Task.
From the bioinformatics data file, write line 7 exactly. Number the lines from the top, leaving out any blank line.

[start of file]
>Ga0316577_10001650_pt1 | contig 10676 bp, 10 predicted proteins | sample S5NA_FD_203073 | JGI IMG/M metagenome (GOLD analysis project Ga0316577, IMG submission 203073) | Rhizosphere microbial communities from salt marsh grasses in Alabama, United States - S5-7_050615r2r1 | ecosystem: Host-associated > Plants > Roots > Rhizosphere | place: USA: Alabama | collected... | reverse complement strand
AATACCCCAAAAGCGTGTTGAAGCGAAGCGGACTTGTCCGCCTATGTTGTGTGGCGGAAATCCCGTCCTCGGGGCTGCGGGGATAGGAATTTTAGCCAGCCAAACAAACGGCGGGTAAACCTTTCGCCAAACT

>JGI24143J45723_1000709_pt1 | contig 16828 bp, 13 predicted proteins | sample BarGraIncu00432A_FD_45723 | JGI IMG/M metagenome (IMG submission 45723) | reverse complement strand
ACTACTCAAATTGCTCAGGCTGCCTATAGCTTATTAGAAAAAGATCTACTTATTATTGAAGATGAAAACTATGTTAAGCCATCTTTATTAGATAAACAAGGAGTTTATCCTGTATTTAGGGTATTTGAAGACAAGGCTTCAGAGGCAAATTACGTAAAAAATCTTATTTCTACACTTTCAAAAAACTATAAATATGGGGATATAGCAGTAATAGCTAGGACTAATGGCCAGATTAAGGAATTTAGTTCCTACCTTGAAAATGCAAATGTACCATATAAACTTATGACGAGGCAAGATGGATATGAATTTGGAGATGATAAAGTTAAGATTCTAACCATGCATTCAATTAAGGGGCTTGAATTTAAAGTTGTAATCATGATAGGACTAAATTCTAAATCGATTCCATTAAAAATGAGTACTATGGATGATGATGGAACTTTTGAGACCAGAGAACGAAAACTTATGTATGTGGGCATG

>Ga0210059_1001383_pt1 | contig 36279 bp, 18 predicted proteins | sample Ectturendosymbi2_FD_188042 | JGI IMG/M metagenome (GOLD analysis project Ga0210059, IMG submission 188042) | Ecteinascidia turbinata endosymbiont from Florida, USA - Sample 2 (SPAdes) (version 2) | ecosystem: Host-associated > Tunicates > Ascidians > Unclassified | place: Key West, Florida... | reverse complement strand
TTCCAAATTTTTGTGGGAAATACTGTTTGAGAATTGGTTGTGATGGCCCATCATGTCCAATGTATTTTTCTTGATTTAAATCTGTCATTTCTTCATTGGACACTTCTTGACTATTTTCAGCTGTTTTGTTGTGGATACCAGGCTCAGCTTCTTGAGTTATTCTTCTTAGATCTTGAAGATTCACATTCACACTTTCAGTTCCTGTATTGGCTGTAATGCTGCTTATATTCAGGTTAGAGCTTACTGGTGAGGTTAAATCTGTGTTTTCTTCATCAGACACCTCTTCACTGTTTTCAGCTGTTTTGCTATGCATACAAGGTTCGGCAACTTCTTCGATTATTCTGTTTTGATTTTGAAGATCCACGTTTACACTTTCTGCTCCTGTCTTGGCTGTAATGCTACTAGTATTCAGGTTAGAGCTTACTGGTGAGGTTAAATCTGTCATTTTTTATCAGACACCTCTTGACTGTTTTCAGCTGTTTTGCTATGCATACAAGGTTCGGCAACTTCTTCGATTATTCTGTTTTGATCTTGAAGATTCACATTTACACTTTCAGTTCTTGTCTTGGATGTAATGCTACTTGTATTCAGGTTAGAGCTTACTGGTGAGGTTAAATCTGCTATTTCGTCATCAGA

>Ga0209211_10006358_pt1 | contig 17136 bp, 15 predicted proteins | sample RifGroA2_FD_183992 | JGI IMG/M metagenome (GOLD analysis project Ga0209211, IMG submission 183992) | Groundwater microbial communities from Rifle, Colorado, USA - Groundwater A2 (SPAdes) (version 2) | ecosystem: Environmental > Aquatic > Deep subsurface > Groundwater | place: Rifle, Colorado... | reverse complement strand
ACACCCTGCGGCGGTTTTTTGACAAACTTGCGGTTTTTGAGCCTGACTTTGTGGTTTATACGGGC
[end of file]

>Ga0209211_10006358_pt1 | contig 17136 bp, 15 predicted proteins | sample RifGroA2_FD_183992 | JGI IMG/M metagenome (GOLD analysis project Ga0209211, IMG submission 183992) | Groundwater microbial communities from Rifle, Colorado, USA - Groundwater A2 (SPAdes) (version 2) | ecosystem: Environmental > Aquatic > Deep subsurface > Groundwater | place: Rifle, Colorado... | reverse complement strand